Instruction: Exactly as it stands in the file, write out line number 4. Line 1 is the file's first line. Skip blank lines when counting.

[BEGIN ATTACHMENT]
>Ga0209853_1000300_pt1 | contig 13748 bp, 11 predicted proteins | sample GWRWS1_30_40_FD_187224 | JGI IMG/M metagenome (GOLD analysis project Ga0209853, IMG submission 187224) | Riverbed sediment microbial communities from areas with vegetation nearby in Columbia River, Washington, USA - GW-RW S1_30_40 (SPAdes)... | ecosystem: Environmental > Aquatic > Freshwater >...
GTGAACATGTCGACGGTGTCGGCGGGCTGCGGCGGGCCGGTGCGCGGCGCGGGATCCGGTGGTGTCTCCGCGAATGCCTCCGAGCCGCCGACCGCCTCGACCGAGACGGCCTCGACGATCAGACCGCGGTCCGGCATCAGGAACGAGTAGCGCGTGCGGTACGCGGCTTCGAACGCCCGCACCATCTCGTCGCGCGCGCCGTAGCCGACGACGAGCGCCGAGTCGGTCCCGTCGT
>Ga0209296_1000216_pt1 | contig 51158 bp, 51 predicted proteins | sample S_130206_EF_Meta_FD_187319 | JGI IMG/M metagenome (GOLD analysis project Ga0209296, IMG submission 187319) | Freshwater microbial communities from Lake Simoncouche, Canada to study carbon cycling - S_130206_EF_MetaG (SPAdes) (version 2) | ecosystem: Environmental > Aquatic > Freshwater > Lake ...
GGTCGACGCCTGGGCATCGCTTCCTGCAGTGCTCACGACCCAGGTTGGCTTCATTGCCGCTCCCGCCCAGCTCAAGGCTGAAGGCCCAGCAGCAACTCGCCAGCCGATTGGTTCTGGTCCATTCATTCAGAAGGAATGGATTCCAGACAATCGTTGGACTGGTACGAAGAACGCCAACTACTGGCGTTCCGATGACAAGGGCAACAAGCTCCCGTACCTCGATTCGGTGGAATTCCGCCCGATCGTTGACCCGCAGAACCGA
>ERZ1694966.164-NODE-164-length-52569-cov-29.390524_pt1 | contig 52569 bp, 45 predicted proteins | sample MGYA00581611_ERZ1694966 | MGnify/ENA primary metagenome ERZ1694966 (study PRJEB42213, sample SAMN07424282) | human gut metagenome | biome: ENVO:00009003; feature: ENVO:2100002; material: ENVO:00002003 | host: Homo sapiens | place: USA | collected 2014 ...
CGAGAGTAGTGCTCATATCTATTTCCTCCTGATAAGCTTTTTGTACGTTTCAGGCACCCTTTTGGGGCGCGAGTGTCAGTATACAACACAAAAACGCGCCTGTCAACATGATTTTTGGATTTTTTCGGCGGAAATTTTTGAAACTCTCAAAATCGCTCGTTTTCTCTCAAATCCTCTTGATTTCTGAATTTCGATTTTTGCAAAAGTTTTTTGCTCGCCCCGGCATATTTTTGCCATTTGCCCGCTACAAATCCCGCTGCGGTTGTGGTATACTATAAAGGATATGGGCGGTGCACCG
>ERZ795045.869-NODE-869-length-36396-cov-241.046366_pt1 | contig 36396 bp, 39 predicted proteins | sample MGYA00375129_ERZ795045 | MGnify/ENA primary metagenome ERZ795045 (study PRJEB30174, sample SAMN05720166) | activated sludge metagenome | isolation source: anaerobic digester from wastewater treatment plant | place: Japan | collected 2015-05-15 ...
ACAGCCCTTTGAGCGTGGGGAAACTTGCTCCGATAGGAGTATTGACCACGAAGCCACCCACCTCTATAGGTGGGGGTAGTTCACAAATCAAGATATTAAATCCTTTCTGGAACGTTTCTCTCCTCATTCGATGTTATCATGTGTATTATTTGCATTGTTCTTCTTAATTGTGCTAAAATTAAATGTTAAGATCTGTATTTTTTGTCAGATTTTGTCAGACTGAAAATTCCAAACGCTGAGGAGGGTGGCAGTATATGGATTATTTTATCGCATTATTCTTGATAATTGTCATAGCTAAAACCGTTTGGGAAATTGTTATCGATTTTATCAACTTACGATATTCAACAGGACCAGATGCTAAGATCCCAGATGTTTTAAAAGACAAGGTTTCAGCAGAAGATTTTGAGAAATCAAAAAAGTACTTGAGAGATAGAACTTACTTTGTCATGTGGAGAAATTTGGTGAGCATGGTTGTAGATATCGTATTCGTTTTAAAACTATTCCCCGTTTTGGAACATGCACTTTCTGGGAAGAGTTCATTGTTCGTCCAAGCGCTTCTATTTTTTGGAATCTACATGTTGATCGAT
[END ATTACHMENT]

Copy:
GGTCGACGCCTGGGCATCGCTTCCTGCAGTGCTCACGACCCAGGTTGGCTTCATTGCCGCTCCCGCCCAGCTCAAGGCTGAAGGCCCAGCAGCAACTCGCCAGCCGATTGGTTCTGGTCCATTCATTCAGAAGGAATGGATTCCAGACAATCGTTGGACTGGTACGAAGAACGCCAACTACTGGCGTTCCGATGACAAGGGCAACAAGCTCCCGTACCTCGATTCGGTGGAATTCCGCCCGATCGTTGACCCGCAGAACCGA